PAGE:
NAMD, recipient of a 2002 Gordon Bell Award, a 2012 Sidney Fernbach Award, and a 2020 Gordon Bell Prize, is a parallel molecular dynamics code designed for high-performance simulation of large biomolecular systems. Based on Charm++ parallel objects, NAMD scales to hundreds of cores for typical simulations and beyond 500,000 cores for the largest simulations. NAMD uses the popular molecular graphics program VMD for simulation setup and trajectory analysis, but is also file-compatible with AMBER, CHARMM, and X-PLOR. NAMD is distributed free of charge with source code. You can build NAMD yourself or download binaries for a wide variety of platforms. Our tutorials show you how to use NAMD and VMD for biomolecular modeling.

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Breaking News

NAMD 3.0b7 Release - GPU-resident mode now calculates meaningful averages for energy, temperature, and pressure. Improves HIP performance. Fixes use of GPU atom migration with advanced features. Supports vdW force switching for GPU-based alchemy. Fixes some race conditions and calculation issues for GPU-based alchemy.

NAMD 3.0 New Features - webpage is posted

NAMD GPU-resident benchmarks - results and data sets with GPU-optimized configuration posted

NAMD 3.0b6 Release - fixes important bugs from last two beta releases

NAMD 2.15 ALPHA Release providing GPU-offload support for Intel GPU Max Series. This source code release available on the download page includes SYCL code that can be built using the Intel oneAPI toolkits. Following the download link reveals a page with detailed build instructions.

Other Spotlights 

Spotlight: A Protein With Many Doors (Aug 2006)

myoglobin

image size: 234.1KB
made with VMD
movie ( 3.6MB )

Many proteins interact with gas molecules such as oxygen to perform their functions. In most cases, the gas molecules must reach sites buried deep inside the proteins that bind the molecules, with no obvious way in. Understanding how, for example, oxygen enters the protein, and mapping out which pathways it takes has been a long-standing challenge. As reported recently, computational biologists, inspired by previous work on the hydrogenase enzyme (see the September 2005 highlight), have developed a method, called implicit ligand sampling, that maps the pathways taken by gas molecules inside proteins. The mapping is determined by monitoring fluctuations of the protein, surprisingly, in the absence of the gas molecules. The mapping method is available in the most recent version of the program VMD used for structure and sequence analysis of proteins. The researchers applied the method to myoglobin, an oxygen-storing protein present in muscle cells, and determined detailed three-dimensional maps of oxygen and carbon monoxide pathways inside the protein (for more information see our web page). While some details of these pathways were already known from experiment, the implicit ligand maps revealed a large number of new pathways and suggest that oxygen enters myoglobin using many different entrance doors.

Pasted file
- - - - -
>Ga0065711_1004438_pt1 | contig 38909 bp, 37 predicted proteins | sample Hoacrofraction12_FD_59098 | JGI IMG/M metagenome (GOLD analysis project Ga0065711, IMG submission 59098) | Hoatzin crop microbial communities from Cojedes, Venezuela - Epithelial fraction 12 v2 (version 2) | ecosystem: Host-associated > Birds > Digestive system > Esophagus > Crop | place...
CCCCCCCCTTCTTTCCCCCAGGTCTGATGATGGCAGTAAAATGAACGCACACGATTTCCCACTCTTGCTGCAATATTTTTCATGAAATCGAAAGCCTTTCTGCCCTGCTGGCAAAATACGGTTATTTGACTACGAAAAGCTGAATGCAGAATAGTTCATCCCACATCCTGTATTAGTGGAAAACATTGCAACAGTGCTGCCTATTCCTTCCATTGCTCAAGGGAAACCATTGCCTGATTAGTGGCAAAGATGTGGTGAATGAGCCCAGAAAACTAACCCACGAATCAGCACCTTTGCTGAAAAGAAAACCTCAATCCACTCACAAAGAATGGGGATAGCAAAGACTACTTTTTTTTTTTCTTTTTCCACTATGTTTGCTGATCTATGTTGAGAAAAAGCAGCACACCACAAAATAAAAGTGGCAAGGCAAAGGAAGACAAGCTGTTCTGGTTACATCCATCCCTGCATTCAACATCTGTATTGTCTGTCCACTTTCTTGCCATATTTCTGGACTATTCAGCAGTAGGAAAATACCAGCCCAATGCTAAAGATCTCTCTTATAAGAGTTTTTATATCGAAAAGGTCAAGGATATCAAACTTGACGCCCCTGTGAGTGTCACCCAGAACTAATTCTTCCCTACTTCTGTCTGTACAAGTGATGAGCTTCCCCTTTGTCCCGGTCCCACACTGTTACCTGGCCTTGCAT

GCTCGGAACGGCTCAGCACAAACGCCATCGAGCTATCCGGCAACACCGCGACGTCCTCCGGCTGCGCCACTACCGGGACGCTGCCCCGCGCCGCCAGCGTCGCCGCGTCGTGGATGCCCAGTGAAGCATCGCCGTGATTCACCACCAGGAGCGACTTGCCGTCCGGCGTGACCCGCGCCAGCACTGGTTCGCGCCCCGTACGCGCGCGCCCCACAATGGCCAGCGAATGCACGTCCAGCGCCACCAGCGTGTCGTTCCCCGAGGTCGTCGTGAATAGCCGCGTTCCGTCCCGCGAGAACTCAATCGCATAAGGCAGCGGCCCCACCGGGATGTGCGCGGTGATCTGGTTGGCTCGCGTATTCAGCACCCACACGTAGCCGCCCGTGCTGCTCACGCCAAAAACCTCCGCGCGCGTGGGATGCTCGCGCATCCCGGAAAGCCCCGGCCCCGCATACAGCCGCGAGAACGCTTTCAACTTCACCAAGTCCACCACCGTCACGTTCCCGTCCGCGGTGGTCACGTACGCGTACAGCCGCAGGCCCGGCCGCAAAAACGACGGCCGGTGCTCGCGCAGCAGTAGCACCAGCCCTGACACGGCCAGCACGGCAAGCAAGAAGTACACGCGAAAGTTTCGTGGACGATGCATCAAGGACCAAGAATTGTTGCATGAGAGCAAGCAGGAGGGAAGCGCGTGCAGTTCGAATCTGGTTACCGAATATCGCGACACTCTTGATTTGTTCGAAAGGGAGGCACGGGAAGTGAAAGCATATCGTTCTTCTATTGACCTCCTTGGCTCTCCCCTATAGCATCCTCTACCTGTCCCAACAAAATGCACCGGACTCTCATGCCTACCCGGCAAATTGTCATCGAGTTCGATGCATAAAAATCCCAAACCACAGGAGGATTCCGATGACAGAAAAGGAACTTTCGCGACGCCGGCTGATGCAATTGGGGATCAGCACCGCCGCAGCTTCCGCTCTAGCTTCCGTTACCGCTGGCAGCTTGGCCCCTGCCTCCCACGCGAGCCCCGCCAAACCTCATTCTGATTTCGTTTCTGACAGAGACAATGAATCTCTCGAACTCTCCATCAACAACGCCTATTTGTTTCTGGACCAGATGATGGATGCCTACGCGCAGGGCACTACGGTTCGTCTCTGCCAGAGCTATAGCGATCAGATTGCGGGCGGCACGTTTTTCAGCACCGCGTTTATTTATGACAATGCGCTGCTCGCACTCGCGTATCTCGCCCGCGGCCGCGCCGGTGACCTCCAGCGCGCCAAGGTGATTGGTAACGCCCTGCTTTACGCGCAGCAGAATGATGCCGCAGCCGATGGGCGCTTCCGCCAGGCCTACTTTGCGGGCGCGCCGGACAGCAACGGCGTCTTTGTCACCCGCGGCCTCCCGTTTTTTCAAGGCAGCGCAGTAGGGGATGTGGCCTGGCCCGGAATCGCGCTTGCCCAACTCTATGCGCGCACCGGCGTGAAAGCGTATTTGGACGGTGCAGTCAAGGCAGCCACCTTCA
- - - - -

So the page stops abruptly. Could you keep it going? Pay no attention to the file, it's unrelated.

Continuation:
Overview

Why NAMD? (in pictures)
How to Cite NAMD
Features and Capabilities
Performance Benchmarks
Publications and Citations
Credits and Development Team

Availability

Read the License
Download NAMD Binaries (also VMD)
Build from Source Code - Git access now available
Run at NCSA, SDSC, NICS, or Texas

Training

NAMD Developer Workshop in Urbana (August 19-20, 2019)
PRACE School on HPC for Life Sciences (June 10-13, 2019)
"Hands-On" Workshop in Pittsburgh (May 13-17, 2019)
Charm++ Workshop in Urbana (May 1-2, 2019)
Enhanced Sampling and Free-Energy Workshop (Sept 10-14, 2018)
NAMD Developer Workshop in Urbana (June 11-12, 2018)
"Hands-On" Workshop in Pittsburgh (May 21-25, 2018)
"Hands-On" QM/MM Simulation Workshop (April 5-7, 2018)
Older "Hands-On" Workshops

Support

Having Problems with NAMD?

NAMD Wiki (Recent Changes)
  
NAMD-L Mailing List (Archive)
  
Tutorial-L Mailing List (Archive)
  

Mailing List Issues for Yahoo.com Addresses

Announcements

NAMD 3.0b7 Release (May 2024)
NAMD 3.0b6 Release (Feb 2024)
NAMD 3.0 New Features (Feb 2024)
NAMD 2.14 Bug Fixes (Apr 2022)
NAMD 2.14 Release (Aug 2020)
NAMD 2.14 New Features
One-click NAMD/VMD in the cloud
QM/MM Interface to MOPAC and ORCA
QwikMD GUI Released in VMD 1.9.3
Previous Announcements

Documentation

NAMD 2.14 User's Guide
  
   (also 5.1M HTML or 5.5M PDF)
NAMD 2.14 Release Notes
Running Charm++ Programs (including NAMD)
Running GPU-Accelerated NAMD (from NVIDIA)
Introductory NAMD Tutorials
All NAMD & VMD Tutorials
  

Related Codes, Scripts, and Examples
NAMD Wiki (Recent Changes)
Older Documentation

News

AMBER force field use in NAMD for large scale simulation
NAMD GPU-resident benchmarks available
NAMD and VMD share in COVID-19 Gordon Bell Special Prize
NAMD reference paper published online
Coronavirus Simulations by U. Delaware Team
Coronavirus Simulations on Frontera Supercomputer
Breakthrough Flu Simulations
Oak Ridge Exascale Readiness Program
Prepping for Next-Generation Cray at NERSC
Supercomputing HIV-1 Replication
How GPUs help in the fight against staph infections
Computational Microscope Gets Subatomic Resolution
Opening New Frontiers in the Battle Against HIV/AIDS
HIV Capsid Interacting with Environment
Assembling Life's Molecular Motor
Older News Items